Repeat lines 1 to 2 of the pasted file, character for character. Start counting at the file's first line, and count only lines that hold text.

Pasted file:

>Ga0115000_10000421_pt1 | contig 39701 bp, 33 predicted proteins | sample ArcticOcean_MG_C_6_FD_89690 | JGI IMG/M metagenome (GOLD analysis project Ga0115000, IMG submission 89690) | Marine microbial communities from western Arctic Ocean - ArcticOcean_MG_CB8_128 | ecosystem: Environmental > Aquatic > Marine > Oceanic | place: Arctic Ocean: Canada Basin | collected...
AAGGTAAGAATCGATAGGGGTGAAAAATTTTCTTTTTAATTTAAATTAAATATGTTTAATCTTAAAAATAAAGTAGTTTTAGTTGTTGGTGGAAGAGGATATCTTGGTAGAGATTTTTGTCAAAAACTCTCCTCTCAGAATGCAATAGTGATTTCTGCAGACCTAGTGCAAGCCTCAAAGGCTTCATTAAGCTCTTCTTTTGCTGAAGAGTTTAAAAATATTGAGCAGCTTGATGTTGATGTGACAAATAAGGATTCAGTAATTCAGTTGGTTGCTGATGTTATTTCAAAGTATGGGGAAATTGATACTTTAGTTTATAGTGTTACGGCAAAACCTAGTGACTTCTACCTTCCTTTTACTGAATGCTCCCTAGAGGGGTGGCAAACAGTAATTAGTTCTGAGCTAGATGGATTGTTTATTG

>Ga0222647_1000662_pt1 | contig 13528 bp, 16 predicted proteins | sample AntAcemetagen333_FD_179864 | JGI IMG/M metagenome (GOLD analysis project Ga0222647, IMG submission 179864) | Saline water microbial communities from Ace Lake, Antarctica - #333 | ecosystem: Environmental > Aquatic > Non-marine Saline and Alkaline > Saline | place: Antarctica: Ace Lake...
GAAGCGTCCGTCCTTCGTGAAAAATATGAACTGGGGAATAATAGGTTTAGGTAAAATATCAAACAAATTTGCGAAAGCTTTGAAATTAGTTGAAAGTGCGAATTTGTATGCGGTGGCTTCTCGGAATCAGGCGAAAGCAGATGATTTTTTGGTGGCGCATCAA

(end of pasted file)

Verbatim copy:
>Ga0115000_10000421_pt1 | contig 39701 bp, 33 predicted proteins | sample ArcticOcean_MG_C_6_FD_89690 | JGI IMG/M metagenome (GOLD analysis project Ga0115000, IMG submission 89690) | Marine microbial communities from western Arctic Ocean - ArcticOcean_MG_CB8_128 | ecosystem: Environmental > Aquatic > Marine > Oceanic | place: Arctic Ocean: Canada Basin | collected...
AAGGTAAGAATCGATAGGGGTGAAAAATTTTCTTTTTAATTTAAATTAAATATGTTTAATCTTAAAAATAAAGTAGTTTTAGTTGTTGGTGGAAGAGGATATCTTGGTAGAGATTTTTGTCAAAAACTCTCCTCTCAGAATGCAATAGTGATTTCTGCAGACCTAGTGCAAGCCTCAAAGGCTTCATTAAGCTCTTCTTTTGCTGAAGAGTTTAAAAATATTGAGCAGCTTGATGTTGATGTGACAAATAAGGATTCAGTAATTCAGTTGGTTGCTGATGTTATTTCAAAGTATGGGGAAATTGATACTTTAGTTTATAGTGTTACGGCAAAACCTAGTGACTTCTACCTTCCTTTTACTGAATGCTCCCTAGAGGGGTGGCAAACAGTAATTAGTTCTGAGCTAGATGGATTGTTTATTG